Office investment sales in the vast desert east of Los Angeles known as the Inland Empire are heating up. In late July, a Temecula, Calif.-based investor, The Garrett Group, paid about $74 million for 584,000 sq. ft. in eight buildings formerly owned by Equity Office Properties Trust of Chicago. And in May, Hall Equities reportedly paid $43 million to Arden Realty, the Los Angeles-based real estate investment trust, for a quartet of buildings.
Why so much investor interest in this trade area of 3 million people? This fast-growing market has one of the lowest vacancy rates of any suburban area in the country — 10.4% in the second quarter, compared with 13.1% a year earlier, according to Grubb & Ellis. A high absorption rate — 500,000 sq. ft. last year and 330,000 sq. ft. in the second quarter alone in a market of 16 million sq. ft. — augurs rising lease rates and low vacancies for the market in the near term. To put that in perspective, absorption in the second quarter registered 393,970 sq. ft. in Los Angeles County, an office market with an inventory of 169 million sq. ft.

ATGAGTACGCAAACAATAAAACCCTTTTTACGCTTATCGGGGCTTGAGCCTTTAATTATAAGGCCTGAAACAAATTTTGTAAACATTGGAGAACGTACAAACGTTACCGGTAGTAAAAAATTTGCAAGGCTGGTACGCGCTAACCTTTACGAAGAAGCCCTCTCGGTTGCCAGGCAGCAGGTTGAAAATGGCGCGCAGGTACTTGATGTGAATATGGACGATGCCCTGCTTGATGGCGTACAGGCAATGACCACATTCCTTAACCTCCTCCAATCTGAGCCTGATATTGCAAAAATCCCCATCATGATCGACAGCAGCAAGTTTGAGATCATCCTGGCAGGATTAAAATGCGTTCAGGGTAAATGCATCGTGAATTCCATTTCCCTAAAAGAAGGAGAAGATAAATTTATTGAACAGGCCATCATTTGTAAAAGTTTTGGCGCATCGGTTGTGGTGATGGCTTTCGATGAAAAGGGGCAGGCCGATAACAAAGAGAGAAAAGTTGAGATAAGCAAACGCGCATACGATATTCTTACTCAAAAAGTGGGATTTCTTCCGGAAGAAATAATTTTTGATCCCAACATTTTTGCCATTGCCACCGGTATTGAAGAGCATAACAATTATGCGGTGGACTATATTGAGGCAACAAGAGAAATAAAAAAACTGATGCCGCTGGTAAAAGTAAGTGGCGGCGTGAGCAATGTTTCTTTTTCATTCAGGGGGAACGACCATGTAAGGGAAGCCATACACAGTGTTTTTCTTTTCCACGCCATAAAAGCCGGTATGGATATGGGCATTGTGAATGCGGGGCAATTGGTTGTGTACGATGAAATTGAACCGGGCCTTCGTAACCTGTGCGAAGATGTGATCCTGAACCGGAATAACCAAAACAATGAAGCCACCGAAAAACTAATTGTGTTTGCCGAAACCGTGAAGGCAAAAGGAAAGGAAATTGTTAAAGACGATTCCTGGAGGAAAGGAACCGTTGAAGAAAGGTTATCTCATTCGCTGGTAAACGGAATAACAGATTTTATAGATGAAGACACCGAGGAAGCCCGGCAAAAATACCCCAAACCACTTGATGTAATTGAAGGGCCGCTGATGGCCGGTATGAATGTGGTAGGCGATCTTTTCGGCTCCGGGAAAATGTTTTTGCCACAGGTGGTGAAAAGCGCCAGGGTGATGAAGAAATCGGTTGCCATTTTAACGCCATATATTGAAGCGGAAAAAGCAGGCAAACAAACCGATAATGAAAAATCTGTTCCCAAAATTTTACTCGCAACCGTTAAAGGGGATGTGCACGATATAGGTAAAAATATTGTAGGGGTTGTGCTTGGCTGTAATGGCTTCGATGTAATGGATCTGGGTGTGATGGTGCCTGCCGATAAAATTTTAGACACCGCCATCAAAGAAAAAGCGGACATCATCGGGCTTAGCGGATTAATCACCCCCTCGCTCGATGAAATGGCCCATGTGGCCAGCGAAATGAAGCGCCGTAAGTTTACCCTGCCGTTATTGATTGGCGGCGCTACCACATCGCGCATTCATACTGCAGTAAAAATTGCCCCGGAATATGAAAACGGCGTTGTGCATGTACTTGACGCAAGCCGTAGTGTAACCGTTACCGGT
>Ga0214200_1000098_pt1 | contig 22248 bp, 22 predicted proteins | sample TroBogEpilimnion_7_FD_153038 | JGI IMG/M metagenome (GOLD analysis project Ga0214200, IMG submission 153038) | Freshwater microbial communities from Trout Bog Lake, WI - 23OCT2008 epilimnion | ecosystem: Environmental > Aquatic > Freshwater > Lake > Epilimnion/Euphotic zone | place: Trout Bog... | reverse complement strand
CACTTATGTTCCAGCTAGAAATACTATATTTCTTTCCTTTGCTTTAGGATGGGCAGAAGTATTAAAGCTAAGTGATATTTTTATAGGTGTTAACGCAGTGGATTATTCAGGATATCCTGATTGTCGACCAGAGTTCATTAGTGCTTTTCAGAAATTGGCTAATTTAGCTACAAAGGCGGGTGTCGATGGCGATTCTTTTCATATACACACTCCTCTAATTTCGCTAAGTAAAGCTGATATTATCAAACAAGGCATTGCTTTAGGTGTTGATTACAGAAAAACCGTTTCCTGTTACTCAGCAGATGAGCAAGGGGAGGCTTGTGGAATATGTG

“Companies are taking advantage of the local labor pool,” says Tom Pierik, senior vice president for Lee & Associates, who points out that the Inland Empire will generate 30,000 new jobs this year.
The growth of the Inland Empire follows a familiar pattern in Southern California. The region started out as a set of suburban bedroom communities for neighboring Los Angeles and Orange counties. Industrial development came next, powered by the combination of the Ontario International Airport and the existing freeway network, making the Empire into a warehouse-and-distribution hub. Now, office space has come to house the businesses seeking to expand into the growing trade area.
“It looks like Orange County did 30 years ago,” says Michael Ross, a senior vice president in the Los Angeles office of Colliers Investment Services, which represented the buyer in the Arden portfolio sale, along with Lee & Associates.
While the Empire is attracting some tenants from older markets such as Orange County and eastern Los Angeles County, much of the leasing activity in the Inland Empire represents expansion of existing firms into a new market, rather than relocation out of older ones. Class-A space goes for $21 to $22 per sq. ft., full-service gross, in contrast to the $25.44 that similar space commands in Los Angeles County.
Fred Cordova, another senior vice president at Colliers, says he expects a limited supply of Class-A space will likely keep vacancy rates low for the foreseeable future. Although 400,000 sq. ft. of office space is currently under construction, he sees “a lag in supply.”
But with land prices starting to soar, he does not foresee much new construction until lease rates reach $26 per sq. ft. to justify the economics.